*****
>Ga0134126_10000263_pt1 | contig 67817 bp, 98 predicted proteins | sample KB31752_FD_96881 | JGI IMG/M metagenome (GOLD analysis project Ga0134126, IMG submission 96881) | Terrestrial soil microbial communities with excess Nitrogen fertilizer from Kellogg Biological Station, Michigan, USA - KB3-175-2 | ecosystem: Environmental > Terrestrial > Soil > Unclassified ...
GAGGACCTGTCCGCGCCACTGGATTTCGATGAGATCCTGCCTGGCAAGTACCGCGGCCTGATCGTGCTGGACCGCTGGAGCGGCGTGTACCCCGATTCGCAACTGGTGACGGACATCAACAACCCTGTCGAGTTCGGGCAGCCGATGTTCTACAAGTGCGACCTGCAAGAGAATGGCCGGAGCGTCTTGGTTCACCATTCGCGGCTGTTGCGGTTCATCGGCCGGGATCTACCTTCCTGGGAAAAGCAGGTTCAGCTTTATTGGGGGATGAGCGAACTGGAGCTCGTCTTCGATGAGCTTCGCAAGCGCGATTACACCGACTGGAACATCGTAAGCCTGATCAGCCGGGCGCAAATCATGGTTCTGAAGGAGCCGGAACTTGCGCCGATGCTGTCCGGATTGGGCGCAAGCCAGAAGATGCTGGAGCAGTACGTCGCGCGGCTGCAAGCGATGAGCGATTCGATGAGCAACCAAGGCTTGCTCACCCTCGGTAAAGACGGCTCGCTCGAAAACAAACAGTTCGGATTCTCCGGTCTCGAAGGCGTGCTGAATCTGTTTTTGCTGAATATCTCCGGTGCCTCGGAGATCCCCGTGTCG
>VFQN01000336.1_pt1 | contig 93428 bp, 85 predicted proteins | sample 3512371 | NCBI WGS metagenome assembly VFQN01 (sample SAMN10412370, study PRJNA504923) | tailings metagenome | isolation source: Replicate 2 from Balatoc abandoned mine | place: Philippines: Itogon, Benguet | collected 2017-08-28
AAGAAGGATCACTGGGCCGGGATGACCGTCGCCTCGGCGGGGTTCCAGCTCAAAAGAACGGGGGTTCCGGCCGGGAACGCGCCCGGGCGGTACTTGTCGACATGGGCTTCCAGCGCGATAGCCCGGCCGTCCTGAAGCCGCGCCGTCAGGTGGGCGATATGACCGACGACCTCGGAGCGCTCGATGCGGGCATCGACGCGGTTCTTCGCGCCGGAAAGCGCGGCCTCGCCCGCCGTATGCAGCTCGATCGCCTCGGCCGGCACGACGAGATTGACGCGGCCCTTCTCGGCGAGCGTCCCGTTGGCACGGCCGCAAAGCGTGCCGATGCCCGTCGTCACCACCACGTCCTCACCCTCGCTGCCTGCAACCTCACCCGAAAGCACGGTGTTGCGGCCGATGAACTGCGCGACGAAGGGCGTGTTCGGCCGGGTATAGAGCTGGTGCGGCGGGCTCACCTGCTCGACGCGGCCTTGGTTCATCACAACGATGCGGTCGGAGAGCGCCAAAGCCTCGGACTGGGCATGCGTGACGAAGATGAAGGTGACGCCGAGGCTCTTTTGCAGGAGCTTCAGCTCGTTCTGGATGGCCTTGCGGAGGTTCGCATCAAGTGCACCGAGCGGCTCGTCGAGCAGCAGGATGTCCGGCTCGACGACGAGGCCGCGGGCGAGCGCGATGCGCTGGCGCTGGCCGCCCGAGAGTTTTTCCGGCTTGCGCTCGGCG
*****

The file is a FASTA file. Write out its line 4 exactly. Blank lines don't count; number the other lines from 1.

AAGAAGGATCACTGGGCCGGGATGACCGTCGCCTCGGCGGGGTTCCAGCTCAAAAGAACGGGGGTTCCGGCCGGGAACGCGCCCGGGCGGTACTTGTCGACATGGGCTTCCAGCGCGATAGCCCGGCCGTCCTGAAGCCGCGCCGTCAGGTGGGCGATATGACCGACGACCTCGGAGCGCTCGATGCGGGCATCGACGCGGTTCTTCGCGCCGGAAAGCGCGGCCTCGCCCGCCGTATGCAGCTCGATCGCCTCGGCCGGCACGACGAGATTGACGCGGCCCTTCTCGGCGAGCGTCCCGTTGGCACGGCCGCAAAGCGTGCCGATGCCCGTCGTCACCACCACGTCCTCACCCTCGCTGCCTGCAACCTCACCCGAAAGCACGGTGTTGCGGCCGATGAACTGCGCGACGAAGGGCGTGTTCGGCCGGGTATAGAGCTGGTGCGGCGGGCTCACCTGCTCGACGCGGCCTTGGTTCATCACAACGATGCGGTCGGAGAGCGCCAAAGCCTCGGACTGGGCATGCGTGACGAAGATGAAGGTGACGCCGAGGCTCTTTTGCAGGAGCTTCAGCTCGTTCTGGATGGCCTTGCGGAGGTTCGCATCAAGTGCACCGAGCGGCTCGTCGAGCAGCAGGATGTCCGGCTCGACGACGAGGCCGCGGGCGAGCGCGATGCGCTGGCGCTGGCCGCCCGAGAGTTTTTCCGGCTTGCGCTCGGCG